After four summers largely taken up with campaigning Guildford returned to a more settled life in England. His chief residence was Leeds Castle, Kent, which he held for the King: he was later to own other property in the county, including the manor of Hadlow, granted in 1522, and North Frith park, which he received two years later, and from 1522 he held a 40-year lease of the manor of Eltham and the stewardship of Lee, near Lewisham. But it was still the court which was the centre of Guildford’s life. An infrequent attender at the Council, of which he was sworn in 1516 (in the next ten years he was recorded as present only six times), he was first and foremost a personal servant of the King’s, one of the few men assigned lodgings in the royal house by the Eltham ordinances of 1526. He was appointed to go with the King in 1520 to the Field of Cloth of Gold and to the meeting with Charles V at Gravelines, and in the autumn of 1521, when he accompanied Wolsey to Calais, he was soon recalled because the King found himself short of attendants in his privy chamber. Guildford apparently left England only once more, when he went with Wolsey to Calais in 1527 and travelled with him into France. In this year his portrait was painted by Holbein, then on his first visit to England.7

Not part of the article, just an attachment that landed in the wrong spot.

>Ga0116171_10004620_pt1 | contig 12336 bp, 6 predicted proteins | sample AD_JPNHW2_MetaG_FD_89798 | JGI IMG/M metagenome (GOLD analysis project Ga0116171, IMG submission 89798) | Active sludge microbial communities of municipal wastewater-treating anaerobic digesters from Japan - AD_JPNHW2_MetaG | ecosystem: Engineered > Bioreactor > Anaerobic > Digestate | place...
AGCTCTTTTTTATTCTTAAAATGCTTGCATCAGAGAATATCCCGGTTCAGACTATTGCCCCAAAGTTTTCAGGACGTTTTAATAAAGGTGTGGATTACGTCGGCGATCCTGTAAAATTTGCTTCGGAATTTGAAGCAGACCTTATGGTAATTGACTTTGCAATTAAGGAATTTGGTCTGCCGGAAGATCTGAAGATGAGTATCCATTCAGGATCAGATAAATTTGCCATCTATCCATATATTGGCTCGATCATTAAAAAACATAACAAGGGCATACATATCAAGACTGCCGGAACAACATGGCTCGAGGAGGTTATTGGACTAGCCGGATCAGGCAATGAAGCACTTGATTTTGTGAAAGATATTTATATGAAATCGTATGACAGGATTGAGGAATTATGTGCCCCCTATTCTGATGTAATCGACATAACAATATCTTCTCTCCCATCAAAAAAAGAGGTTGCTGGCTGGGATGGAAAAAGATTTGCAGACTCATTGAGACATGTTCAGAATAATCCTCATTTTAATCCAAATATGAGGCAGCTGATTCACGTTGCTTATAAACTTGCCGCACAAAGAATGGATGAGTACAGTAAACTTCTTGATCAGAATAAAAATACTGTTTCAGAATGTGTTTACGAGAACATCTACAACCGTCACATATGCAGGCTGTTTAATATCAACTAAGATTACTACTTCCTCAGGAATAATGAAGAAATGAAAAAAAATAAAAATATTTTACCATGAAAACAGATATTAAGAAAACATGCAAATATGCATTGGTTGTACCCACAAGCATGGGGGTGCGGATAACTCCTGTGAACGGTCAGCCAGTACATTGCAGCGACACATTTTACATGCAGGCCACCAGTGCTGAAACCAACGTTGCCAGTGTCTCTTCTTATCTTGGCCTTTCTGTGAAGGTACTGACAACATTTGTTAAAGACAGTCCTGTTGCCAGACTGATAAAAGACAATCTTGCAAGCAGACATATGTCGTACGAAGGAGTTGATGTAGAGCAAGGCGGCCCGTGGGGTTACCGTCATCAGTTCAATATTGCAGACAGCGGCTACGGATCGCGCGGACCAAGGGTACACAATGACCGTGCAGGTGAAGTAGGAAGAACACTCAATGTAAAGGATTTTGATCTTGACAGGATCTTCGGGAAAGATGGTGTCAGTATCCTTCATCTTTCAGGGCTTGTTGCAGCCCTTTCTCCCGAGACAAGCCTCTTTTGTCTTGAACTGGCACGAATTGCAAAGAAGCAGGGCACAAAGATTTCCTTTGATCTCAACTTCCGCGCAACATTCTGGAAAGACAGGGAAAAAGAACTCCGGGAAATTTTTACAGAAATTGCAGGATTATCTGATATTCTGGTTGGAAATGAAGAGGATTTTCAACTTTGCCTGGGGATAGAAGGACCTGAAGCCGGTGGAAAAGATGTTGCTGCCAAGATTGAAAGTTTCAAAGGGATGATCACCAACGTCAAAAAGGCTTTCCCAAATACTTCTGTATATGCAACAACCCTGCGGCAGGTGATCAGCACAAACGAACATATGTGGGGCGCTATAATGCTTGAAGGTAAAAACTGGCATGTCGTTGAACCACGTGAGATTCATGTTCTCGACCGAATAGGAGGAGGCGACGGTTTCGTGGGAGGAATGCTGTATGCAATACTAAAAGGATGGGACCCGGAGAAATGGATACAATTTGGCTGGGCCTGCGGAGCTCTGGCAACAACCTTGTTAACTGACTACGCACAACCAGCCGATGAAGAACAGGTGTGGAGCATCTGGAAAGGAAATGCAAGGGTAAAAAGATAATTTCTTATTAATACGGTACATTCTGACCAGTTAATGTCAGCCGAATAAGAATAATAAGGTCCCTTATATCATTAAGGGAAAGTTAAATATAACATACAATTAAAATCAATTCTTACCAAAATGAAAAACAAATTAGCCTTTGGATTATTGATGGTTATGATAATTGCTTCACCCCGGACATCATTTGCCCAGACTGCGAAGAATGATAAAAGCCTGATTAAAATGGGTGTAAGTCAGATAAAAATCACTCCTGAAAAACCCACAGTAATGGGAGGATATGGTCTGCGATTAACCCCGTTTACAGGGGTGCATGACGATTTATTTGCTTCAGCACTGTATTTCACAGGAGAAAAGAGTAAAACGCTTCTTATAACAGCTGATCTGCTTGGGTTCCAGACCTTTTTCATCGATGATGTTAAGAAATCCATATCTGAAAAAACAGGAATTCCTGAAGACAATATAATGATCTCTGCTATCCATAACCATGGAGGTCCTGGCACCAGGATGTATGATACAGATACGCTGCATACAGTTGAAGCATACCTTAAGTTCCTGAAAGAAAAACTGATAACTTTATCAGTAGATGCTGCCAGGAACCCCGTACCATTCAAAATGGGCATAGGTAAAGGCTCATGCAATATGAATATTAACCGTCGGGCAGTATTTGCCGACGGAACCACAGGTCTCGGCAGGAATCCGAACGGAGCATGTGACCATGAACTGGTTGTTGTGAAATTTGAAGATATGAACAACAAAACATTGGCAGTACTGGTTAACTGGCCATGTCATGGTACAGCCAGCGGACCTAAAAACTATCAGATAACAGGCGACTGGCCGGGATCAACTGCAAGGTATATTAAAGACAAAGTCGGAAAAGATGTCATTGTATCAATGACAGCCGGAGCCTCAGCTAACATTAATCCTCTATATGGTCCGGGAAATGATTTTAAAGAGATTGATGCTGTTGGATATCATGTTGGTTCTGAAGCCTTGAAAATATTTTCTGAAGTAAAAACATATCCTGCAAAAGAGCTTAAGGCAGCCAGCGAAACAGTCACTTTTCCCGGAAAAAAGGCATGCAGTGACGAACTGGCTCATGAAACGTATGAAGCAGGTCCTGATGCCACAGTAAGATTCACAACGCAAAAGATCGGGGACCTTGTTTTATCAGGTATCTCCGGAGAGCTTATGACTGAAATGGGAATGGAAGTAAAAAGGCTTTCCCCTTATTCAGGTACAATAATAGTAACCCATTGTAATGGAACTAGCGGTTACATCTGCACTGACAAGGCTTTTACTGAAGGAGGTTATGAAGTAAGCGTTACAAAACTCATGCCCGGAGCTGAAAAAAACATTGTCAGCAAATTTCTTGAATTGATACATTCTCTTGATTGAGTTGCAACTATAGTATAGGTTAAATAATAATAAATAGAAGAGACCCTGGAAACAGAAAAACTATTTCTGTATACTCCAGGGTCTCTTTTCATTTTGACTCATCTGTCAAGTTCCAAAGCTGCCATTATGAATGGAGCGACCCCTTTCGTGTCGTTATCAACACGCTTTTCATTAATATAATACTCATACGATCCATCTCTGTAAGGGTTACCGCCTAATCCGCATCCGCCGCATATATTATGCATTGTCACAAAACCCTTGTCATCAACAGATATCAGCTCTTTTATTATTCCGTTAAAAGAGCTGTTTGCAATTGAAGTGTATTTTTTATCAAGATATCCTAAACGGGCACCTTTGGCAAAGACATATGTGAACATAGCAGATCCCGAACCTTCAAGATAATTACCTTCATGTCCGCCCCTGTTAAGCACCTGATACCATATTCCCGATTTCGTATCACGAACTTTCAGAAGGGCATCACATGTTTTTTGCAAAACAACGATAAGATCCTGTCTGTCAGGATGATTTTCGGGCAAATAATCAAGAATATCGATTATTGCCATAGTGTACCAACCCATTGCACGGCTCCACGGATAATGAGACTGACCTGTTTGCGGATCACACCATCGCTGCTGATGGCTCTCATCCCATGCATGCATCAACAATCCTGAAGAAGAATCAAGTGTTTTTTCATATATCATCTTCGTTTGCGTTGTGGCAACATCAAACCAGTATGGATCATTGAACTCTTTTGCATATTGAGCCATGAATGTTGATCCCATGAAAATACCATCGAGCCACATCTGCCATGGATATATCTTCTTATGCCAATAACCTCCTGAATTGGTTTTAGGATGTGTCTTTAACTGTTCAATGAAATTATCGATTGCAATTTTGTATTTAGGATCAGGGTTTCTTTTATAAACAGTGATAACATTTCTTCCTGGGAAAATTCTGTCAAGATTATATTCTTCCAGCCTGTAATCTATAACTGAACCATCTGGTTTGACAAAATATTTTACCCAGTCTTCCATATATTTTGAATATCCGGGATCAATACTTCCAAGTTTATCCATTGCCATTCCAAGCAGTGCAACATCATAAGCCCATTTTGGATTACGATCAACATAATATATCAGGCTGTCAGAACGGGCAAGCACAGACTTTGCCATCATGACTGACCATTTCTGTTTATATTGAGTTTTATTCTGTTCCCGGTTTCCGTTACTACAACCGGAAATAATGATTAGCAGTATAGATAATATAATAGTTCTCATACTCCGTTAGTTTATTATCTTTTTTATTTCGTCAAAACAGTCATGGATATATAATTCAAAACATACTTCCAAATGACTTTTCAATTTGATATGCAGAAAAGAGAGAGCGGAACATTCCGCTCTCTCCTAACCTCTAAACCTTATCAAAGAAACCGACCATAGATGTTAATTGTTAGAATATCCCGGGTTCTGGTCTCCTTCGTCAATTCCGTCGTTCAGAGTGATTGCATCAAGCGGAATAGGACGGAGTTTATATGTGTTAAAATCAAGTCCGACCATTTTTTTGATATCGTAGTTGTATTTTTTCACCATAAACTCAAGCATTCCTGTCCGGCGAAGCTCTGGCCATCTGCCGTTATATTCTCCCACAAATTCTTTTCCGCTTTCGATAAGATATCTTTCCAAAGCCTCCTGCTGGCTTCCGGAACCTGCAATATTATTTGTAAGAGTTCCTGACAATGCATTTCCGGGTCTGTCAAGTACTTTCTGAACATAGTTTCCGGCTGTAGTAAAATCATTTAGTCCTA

Guildford was elected knight of the shire for Kent in 1529 with his half-brother Sir Edward. In this Parliament the Commons complained of the excessive fees demanded by the clergy for proving wills, a protest which was touched off, it appears, by Guildford’s declaration that he and the other executors of Sir William Compton had paid Wolsey and Warham 1,000 marks for probate of the will. Guildford was one of the two members of the Lower House, the other being Sir William Fitzwilliam I, who on 1 Dec. 1529 signed the 44 articles of complaint against Wolsey prepared by a committee of both Houses for presentation to the King. Soon after this Wolsey acted on Cromwell’s recommendation in attempting to placate those whose friendship was worth having; for Guildford he spoke of securing an increase in fee of £40 a year, tardy amends for his earlier advice to the King that Guildford’s annuity of £100 might be revoked and some of his offices distributed if he became captain of Guisnes. Guildford also became involved, both as a Member of Parliament and personally, in the matter of the King’s divorce. He was one of the milites et doctores in parliamento who signed the letter of 13 July 1530 to the pope urging him to accede to the King’s desire. This he could scarcely have refused to do, although he had little reason to welcome the advent of Anne Boleyn. According to Chapuys, Anne was aware of his dislike of her and in June 1531 threatened him with the loss of the comptrollership when she became Queen. He replied that he would resign first, and straightway went to the King and gave up his baton; this the King returned to him, telling him not to take the matter seriously, but for a time Guildford quitted the court and went down into Kent. He had returned at latest by November, when he was one of the Councillors who conducted negotiations at Greenwich with a special envoy from the Emperor.8